A Hungerford’s Algebra Solutions Manual by James Wilson

By James Wilson

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Prove each mapping is well-defined and apply the theorem appropriately. 2 Homomorphisms and Subgroups 1 2 3 4 5 6 7 8 9 10 11 12 13 14 15 16 17 18 19 Hint(2/5): For the counter example consider the a homomorphism between the multiplicative monoids of Z3 and Z6 . 1 Homomorphisms . . . . . Abelian Automorphism . . . Quaternions . . . . . . D4 in R2×2 . . . . . . . Subgroups . . . . . . . Finite subgroups . . . . . nZ . . . . . . . . . Subgroups of Sn . . .

Also, (cac−1 )−1 = (c−1 )−1 a−1 c−1 = ca−1 c−1 , which leads to (cac−1 )n = (cac−1 )−(−n) = ((cac−1 )−1 )n = (ca−1 c−1 )n = ca−(−n) c−1 = can c−1 , and so in general (cac−1 )n = can c−1 for all n ∈ Z. If n is the finite order of a, then an = e and so (cac−1 )n = cec−1 = e; so |cac−1 | ≤ |a|. Equally important, when the order of cac−1 is m, e = (cac−1 )m = cam c−1 ; thus am = c−1 c = e, so |a| ≤ |cac−1 |. Once again the conditions implicitly imply that if one order is finite, then so is the other; therefore, |a| = |cac−1 | when either has finite order.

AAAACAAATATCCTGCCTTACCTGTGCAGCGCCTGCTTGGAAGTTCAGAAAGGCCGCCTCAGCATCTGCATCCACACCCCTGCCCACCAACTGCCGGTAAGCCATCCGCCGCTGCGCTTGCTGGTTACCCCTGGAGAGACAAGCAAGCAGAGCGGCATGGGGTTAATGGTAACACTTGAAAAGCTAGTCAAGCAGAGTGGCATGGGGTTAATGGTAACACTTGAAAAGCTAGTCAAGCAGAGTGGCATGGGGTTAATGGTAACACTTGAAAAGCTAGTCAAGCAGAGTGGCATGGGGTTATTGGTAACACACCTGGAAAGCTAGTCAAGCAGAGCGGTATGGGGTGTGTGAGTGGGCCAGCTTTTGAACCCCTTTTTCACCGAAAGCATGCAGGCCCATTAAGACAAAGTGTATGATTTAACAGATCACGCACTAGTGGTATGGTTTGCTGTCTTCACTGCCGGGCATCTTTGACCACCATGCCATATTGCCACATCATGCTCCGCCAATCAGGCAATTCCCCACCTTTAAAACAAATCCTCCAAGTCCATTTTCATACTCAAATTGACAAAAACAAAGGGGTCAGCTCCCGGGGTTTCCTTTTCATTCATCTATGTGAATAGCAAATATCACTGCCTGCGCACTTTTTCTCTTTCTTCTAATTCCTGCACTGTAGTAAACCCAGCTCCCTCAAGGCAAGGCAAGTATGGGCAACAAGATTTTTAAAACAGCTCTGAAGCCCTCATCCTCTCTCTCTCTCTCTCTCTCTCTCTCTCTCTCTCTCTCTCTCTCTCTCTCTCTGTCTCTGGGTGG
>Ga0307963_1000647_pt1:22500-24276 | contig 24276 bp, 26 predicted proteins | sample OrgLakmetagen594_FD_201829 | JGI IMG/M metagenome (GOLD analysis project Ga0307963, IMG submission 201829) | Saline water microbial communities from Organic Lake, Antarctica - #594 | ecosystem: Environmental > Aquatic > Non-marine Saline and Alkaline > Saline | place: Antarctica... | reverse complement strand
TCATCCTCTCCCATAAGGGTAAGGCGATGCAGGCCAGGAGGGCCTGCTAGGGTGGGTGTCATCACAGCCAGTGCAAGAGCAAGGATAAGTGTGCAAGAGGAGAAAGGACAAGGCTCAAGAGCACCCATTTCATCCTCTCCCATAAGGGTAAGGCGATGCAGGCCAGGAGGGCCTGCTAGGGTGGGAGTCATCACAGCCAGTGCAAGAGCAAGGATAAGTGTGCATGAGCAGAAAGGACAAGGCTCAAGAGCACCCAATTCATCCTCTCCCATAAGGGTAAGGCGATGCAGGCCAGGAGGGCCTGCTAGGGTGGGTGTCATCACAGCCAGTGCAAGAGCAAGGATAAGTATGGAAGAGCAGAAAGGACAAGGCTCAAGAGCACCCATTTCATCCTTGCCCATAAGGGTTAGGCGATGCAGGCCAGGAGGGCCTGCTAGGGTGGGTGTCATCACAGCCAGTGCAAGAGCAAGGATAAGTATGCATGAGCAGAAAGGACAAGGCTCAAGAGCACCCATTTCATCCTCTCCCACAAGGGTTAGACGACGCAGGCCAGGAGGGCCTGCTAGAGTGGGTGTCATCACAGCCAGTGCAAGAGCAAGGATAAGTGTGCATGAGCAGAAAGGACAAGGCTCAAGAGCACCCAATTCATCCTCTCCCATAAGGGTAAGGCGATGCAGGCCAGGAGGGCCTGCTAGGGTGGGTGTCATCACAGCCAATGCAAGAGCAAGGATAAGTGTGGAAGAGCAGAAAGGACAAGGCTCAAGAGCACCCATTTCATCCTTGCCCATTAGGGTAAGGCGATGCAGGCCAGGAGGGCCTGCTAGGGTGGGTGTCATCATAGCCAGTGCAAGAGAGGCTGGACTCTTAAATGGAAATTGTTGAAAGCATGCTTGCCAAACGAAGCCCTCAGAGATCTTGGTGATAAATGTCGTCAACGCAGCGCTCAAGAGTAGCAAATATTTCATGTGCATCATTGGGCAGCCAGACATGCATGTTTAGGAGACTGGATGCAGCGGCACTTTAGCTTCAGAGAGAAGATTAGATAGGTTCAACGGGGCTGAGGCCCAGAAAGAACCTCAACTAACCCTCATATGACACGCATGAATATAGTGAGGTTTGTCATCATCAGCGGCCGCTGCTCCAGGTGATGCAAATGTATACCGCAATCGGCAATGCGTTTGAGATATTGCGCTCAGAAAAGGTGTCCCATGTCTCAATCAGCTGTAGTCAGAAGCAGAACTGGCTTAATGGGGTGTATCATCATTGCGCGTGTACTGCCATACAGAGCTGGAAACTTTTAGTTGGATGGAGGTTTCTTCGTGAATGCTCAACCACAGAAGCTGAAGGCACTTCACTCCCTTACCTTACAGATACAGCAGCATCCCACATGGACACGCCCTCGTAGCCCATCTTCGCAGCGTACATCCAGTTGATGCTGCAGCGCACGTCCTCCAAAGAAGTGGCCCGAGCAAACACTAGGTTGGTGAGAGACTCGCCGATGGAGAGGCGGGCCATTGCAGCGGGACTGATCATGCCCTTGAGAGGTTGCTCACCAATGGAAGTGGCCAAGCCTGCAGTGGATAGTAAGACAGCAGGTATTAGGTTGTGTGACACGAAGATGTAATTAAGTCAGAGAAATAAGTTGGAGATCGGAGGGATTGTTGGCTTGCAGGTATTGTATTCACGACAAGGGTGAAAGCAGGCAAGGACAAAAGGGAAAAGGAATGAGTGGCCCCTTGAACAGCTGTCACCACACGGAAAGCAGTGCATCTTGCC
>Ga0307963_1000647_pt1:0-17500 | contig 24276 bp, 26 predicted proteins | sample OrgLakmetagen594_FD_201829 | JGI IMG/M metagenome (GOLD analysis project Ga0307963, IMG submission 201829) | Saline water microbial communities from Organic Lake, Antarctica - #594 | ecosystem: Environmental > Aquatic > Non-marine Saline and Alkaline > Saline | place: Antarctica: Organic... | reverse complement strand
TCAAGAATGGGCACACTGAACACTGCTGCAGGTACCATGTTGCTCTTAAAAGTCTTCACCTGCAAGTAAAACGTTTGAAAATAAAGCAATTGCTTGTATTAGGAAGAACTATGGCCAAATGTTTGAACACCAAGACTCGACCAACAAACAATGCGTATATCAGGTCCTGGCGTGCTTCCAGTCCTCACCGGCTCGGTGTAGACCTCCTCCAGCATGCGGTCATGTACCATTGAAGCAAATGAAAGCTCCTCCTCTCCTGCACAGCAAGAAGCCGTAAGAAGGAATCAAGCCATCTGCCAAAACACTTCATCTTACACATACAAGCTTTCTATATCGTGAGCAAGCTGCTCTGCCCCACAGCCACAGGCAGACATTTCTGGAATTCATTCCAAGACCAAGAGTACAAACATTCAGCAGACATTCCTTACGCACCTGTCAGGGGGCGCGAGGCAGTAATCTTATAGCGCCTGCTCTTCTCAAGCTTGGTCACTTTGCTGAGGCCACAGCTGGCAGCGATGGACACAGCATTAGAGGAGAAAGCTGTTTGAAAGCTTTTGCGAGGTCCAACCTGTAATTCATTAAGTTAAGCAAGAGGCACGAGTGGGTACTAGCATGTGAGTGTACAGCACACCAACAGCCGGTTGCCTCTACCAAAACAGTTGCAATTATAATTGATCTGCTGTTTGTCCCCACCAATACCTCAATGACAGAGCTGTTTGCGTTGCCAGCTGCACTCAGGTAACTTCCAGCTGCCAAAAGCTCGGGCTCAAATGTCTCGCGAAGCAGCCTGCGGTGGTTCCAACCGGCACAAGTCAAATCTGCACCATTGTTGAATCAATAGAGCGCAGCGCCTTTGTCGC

Finite subgroups . . . . . nZ . . . . . . . . . Subgroups of Sn . . . . . Subgroups and Homomorphisms Z2 ⊕ Z2 lattice . . . . . . Center . . . . . . . . Generators . . . . . . . Cyclic Images . . . . . . Cyclic Groups of Order 4 . . . Automorphisms of Zn . . . . Generators of PruferGroup . . Join of Abelian Groups . . . Join of Groups . . . . . . Subgroup Lattices . . . . . . . . . . . . . . . . . . . . . . . .

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